|Appears in Collections:||Psychology Journal Articles|
|Peer Review Status:||Refereed|
|Title:||Episodic memory across the lifespan: The contributions of associative and strategic components|
|Authors:||Shing, Yee Lee|
|Citation:||Shing YL, Werkle-Bergner M, Brehmer Y, Muller V, Li S & Lindenberger U (2010) Episodic memory across the lifespan: The contributions of associative and strategic components, Neuroscience and Biobehavioral Reviews, 34 (7), pp. 1080-1091.|
|Abstract:||The structural and functional brain circuitries supporting episodic memory undergo profound reorganization in childhood and old age. We propose a two-component framework that combines and integrates evidence from child development and aging. It posits that episodic memory builds on two interacting components: (a) the strategic component, which refers to memory control operations, and (b) the associative component, which refers to mechanisms that bind different features of a memory episode into a compound representation. We hypothesize that: (a) children's difficulties in episodic memory primarily originate from low levels of strategic operations, and reflect the protracted development of the prefrontal cortex (PFC); (b) deficits in episodic memory performance among older adults originate from impairments in both strategic and associative components, reflecting senescent changes in the PFC and the medio-temporal lobes (MTL). Initial behavioral and neural evidence is consistent with both hypotheses. The two-component framework highlights the specificities of episodic memory in different age periods, helps to identify and dissociate its components, and contributes to understanding the interplay among maturation, learning, and senescence.|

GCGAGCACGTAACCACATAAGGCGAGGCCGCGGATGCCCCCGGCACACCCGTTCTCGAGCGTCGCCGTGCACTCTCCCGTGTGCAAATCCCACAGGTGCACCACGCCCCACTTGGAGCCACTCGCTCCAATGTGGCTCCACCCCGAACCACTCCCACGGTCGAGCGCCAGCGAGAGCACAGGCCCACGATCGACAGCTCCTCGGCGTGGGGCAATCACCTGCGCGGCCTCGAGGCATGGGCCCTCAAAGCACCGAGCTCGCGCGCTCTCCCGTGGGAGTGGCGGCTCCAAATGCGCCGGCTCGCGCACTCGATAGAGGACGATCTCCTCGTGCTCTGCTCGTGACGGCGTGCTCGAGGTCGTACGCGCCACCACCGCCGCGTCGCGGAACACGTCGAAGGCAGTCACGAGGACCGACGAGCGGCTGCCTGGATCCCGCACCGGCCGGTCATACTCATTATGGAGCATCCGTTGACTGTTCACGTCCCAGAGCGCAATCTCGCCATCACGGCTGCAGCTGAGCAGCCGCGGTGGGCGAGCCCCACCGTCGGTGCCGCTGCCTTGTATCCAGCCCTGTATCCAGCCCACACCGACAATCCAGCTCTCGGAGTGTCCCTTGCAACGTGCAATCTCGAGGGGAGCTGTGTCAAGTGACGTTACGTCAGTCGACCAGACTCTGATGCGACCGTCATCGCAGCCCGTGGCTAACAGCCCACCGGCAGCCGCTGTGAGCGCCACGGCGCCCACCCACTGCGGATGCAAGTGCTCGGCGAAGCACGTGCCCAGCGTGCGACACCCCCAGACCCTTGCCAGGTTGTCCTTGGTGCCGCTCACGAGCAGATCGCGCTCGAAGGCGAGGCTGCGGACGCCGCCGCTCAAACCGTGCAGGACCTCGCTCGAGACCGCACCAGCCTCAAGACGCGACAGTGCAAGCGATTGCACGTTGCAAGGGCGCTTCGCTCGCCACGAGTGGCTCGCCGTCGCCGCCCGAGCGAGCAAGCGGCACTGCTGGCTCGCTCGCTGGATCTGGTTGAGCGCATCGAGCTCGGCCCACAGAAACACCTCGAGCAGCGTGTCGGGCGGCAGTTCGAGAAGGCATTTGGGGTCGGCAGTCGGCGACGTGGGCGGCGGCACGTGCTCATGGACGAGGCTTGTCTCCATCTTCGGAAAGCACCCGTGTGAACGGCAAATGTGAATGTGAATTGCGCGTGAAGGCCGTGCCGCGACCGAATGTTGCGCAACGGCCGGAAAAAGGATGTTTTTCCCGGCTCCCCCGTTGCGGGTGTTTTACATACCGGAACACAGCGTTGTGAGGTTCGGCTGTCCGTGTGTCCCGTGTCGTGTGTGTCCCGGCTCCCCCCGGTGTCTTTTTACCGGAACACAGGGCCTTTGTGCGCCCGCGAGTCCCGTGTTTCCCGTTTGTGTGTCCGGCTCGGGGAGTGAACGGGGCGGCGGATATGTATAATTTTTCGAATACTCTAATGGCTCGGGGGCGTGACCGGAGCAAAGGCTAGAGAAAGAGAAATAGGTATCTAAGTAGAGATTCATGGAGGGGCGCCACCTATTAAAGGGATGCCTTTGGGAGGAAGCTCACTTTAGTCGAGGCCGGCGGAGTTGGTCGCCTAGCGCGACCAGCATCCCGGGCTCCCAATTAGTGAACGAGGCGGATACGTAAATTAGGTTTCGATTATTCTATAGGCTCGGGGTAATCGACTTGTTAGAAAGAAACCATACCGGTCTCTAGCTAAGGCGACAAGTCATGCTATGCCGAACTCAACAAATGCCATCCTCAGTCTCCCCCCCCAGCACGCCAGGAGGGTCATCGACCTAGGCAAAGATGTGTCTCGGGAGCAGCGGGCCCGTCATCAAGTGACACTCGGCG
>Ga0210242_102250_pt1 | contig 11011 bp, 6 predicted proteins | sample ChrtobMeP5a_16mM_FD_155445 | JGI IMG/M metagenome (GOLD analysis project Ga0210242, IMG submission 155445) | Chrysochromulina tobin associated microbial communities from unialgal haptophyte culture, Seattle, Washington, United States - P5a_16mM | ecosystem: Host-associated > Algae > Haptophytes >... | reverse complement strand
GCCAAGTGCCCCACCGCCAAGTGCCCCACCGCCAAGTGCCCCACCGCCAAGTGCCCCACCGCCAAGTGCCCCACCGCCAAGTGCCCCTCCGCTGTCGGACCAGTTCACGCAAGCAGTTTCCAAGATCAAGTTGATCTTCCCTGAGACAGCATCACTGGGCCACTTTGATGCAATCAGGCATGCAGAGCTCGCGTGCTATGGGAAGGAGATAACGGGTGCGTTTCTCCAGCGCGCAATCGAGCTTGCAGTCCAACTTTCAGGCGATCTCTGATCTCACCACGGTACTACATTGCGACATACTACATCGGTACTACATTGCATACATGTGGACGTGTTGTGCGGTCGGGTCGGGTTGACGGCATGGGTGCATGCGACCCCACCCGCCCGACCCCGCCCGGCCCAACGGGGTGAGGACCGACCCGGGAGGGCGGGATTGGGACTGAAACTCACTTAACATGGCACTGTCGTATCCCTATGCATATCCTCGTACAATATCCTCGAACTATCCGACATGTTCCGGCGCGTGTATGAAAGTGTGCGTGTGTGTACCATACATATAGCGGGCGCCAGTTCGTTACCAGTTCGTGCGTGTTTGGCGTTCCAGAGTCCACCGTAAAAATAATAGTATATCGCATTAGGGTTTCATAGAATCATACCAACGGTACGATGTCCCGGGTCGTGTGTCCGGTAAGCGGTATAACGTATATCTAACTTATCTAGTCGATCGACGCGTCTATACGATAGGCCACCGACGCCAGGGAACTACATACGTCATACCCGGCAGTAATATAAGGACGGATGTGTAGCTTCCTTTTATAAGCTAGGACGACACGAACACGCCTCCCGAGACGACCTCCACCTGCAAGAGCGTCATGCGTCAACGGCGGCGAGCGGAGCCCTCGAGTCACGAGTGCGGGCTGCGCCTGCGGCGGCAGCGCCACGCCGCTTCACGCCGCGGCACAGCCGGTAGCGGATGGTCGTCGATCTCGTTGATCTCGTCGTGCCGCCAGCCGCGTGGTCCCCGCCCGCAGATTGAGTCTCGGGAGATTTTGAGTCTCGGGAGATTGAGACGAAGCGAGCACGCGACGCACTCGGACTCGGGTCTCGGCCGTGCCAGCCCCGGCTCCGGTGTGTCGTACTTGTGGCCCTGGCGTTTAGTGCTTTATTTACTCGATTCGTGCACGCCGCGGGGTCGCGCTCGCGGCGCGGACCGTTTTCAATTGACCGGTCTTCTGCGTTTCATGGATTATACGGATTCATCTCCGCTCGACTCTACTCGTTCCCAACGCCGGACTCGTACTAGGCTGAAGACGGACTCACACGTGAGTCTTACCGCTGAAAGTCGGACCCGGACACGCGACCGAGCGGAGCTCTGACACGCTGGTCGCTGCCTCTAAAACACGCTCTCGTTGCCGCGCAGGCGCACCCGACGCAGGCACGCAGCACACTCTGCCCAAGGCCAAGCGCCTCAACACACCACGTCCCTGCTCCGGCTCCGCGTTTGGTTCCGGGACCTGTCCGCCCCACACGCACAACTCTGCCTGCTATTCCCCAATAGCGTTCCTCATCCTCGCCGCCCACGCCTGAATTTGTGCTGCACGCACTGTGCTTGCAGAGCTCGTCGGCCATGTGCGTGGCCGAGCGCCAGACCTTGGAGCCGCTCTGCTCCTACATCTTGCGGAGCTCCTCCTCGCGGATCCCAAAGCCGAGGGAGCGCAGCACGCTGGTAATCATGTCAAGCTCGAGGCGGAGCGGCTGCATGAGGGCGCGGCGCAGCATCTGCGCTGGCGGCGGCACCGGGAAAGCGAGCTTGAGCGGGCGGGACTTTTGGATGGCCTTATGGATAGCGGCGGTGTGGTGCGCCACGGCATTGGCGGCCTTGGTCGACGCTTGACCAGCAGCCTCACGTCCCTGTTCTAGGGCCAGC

|Rights:||This article is open-access. Open access publishing allows free access to and distribution of published articles where the author retains copyright of their work by employing a Creative Commons attribution licence. Proper attribution of authorship and correct citation details should be given.|
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